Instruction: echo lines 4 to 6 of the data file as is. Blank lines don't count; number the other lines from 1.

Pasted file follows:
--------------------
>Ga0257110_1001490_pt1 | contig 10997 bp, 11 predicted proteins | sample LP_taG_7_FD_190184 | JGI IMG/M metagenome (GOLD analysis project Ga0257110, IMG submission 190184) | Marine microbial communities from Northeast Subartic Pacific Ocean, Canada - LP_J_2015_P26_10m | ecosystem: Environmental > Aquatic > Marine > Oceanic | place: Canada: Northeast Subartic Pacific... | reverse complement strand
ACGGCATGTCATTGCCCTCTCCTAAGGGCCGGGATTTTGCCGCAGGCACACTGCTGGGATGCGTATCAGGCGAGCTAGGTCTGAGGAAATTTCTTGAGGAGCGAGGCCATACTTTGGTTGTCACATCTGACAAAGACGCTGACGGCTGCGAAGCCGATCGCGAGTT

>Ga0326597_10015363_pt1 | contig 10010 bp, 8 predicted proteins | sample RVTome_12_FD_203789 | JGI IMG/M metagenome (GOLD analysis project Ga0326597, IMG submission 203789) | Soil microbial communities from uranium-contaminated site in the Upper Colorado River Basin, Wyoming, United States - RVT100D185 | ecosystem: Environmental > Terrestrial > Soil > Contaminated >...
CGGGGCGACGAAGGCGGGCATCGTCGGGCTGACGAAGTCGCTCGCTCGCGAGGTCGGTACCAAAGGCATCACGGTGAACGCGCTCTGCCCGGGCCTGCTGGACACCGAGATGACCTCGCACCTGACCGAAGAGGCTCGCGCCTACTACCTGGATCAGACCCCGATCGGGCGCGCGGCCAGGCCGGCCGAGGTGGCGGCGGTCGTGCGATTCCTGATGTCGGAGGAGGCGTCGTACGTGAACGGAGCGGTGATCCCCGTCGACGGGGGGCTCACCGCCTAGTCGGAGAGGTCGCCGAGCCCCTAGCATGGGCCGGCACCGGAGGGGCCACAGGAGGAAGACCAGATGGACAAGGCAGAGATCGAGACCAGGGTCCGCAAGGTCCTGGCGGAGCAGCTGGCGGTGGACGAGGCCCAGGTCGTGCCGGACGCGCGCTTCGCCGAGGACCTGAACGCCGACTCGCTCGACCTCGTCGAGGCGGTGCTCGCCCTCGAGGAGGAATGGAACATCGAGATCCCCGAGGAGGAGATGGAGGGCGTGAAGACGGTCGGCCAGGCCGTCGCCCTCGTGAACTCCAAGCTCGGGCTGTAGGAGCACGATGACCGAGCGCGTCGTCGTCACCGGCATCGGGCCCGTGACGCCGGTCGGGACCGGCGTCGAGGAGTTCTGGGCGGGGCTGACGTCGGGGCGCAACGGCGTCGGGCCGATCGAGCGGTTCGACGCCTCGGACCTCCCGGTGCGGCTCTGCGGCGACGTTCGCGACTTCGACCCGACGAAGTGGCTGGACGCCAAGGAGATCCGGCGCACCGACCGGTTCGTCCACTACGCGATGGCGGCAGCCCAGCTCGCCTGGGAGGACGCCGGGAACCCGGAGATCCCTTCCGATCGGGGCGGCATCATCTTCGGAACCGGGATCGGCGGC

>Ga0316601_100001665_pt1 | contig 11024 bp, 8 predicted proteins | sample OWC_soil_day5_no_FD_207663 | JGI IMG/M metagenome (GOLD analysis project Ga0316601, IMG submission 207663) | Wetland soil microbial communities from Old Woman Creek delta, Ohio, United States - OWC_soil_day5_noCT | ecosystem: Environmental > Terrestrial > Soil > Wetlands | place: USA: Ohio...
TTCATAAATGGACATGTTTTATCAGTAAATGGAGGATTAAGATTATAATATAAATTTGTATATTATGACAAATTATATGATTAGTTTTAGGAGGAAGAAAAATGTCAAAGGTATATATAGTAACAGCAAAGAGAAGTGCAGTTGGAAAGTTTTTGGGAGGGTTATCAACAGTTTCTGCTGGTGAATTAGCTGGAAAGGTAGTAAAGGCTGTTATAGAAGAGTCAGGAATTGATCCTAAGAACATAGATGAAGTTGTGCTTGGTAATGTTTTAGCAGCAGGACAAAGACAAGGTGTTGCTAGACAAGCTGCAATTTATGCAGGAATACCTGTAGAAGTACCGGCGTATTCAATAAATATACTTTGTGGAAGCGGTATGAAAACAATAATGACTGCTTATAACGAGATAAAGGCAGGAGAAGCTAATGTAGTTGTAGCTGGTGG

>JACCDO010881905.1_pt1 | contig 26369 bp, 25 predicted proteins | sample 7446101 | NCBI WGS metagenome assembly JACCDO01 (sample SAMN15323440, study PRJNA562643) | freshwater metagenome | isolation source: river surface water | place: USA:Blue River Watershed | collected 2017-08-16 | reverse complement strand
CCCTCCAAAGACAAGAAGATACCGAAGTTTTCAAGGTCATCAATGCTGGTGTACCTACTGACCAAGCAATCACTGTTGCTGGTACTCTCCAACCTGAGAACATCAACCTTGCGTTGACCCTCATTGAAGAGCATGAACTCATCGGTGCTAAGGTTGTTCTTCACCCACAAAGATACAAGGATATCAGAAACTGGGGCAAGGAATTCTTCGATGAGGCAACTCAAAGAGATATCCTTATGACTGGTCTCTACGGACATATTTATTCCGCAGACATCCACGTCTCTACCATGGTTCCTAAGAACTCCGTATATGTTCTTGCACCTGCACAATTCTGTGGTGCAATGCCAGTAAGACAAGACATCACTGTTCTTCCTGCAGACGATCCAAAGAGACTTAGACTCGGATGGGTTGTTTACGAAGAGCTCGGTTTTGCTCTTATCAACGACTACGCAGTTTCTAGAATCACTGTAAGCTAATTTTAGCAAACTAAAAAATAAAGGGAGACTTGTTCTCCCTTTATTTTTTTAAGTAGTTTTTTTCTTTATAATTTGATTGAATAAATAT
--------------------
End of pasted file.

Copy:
CGGGGCGACGAAGGCGGGCATCGTCGGGCTGACGAAGTCGCTCGCTCGCGAGGTCGGTACCAAAGGCATCACGGTGAACGCGCTCTGCCCGGGCCTGCTGGACACCGAGATGACCTCGCACCTGACCGAAGAGGCTCGCGCCTACTACCTGGATCAGACCCCGATCGGGCGCGCGGCCAGGCCGGCCGAGGTGGCGGCGGTCGTGCGATTCCTGATGTCGGAGGAGGCGTCGTACGTGAACGGAGCGGTGATCCCCGTCGACGGGGGGCTCACCGCCTAGTCGGAGAGGTCGCCGAGCCCCTAGCATGGGCCGGCACCGGAGGGGCCACAGGAGGAAGACCAGATGGACAAGGCAGAGATCGAGACCAGGGTCCGCAAGGTCCTGGCGGAGCAGCTGGCGGTGGACGAGGCCCAGGTCGTGCCGGACGCGCGCTTCGCCGAGGACCTGAACGCCGACTCGCTCGACCTCGTCGAGGCGGTGCTCGCCCTCGAGGAGGAATGGAACATCGAGATCCCCGAGGAGGAGATGGAGGGCGTGAAGACGGTCGGCCAGGCCGTCGCCCTCGTGAACTCCAAGCTCGGGCTGTAGGAGCACGATGACCGAGCGCGTCGTCGTCACCGGCATCGGGCCCGTGACGCCGGTCGGGACCGGCGTCGAGGAGTTCTGGGCGGGGCTGACGTCGGGGCGCAACGGCGTCGGGCCGATCGAGCGGTTCGACGCCTCGGACCTCCCGGTGCGGCTCTGCGGCGACGTTCGCGACTTCGACCCGACGAAGTGGCTGGACGCCAAGGAGATCCGGCGCACCGACCGGTTCGTCCACTACGCGATGGCGGCAGCCCAGCTCGCCTGGGAGGACGCCGGGAACCCGGAGATCCCTTCCGATCGGGGCGGCATCATCTTCGGAACCGGGATCGGCGGC

>Ga0316601_100001665_pt1 | contig 11024 bp, 8 predicted proteins | sample OWC_soil_day5_no_FD_207663 | JGI IMG/M metagenome (GOLD analysis project Ga0316601, IMG submission 207663) | Wetland soil microbial communities from Old Woman Creek delta, Ohio, United States - OWC_soil_day5_noCT | ecosystem: Environmental > Terrestrial > Soil > Wetlands | place: USA: Ohio...
TTCATAAATGGACATGTTTTATCAGTAAATGGAGGATTAAGATTATAATATAAATTTGTATATTATGACAAATTATATGATTAGTTTTAGGAGGAAGAAAAATGTCAAAGGTATATATAGTAACAGCAAAGAGAAGTGCAGTTGGAAAGTTTTTGGGAGGGTTATCAACAGTTTCTGCTGGTGAATTAGCTGGAAAGGTAGTAAAGGCTGTTATAGAAGAGTCAGGAATTGATCCTAAGAACATAGATGAAGTTGTGCTTGGTAATGTTTTAGCAGCAGGACAAAGACAAGGTGTTGCTAGACAAGCTGCAATTTATGCAGGAATACCTGTAGAAGTACCGGCGTATTCAATAAATATACTTTGTGGAAGCGGTATGAAAACAATAATGACTGCTTATAACGAGATAAAGGCAGGAGAAGCTAATGTAGTTGTAGCTGGTGG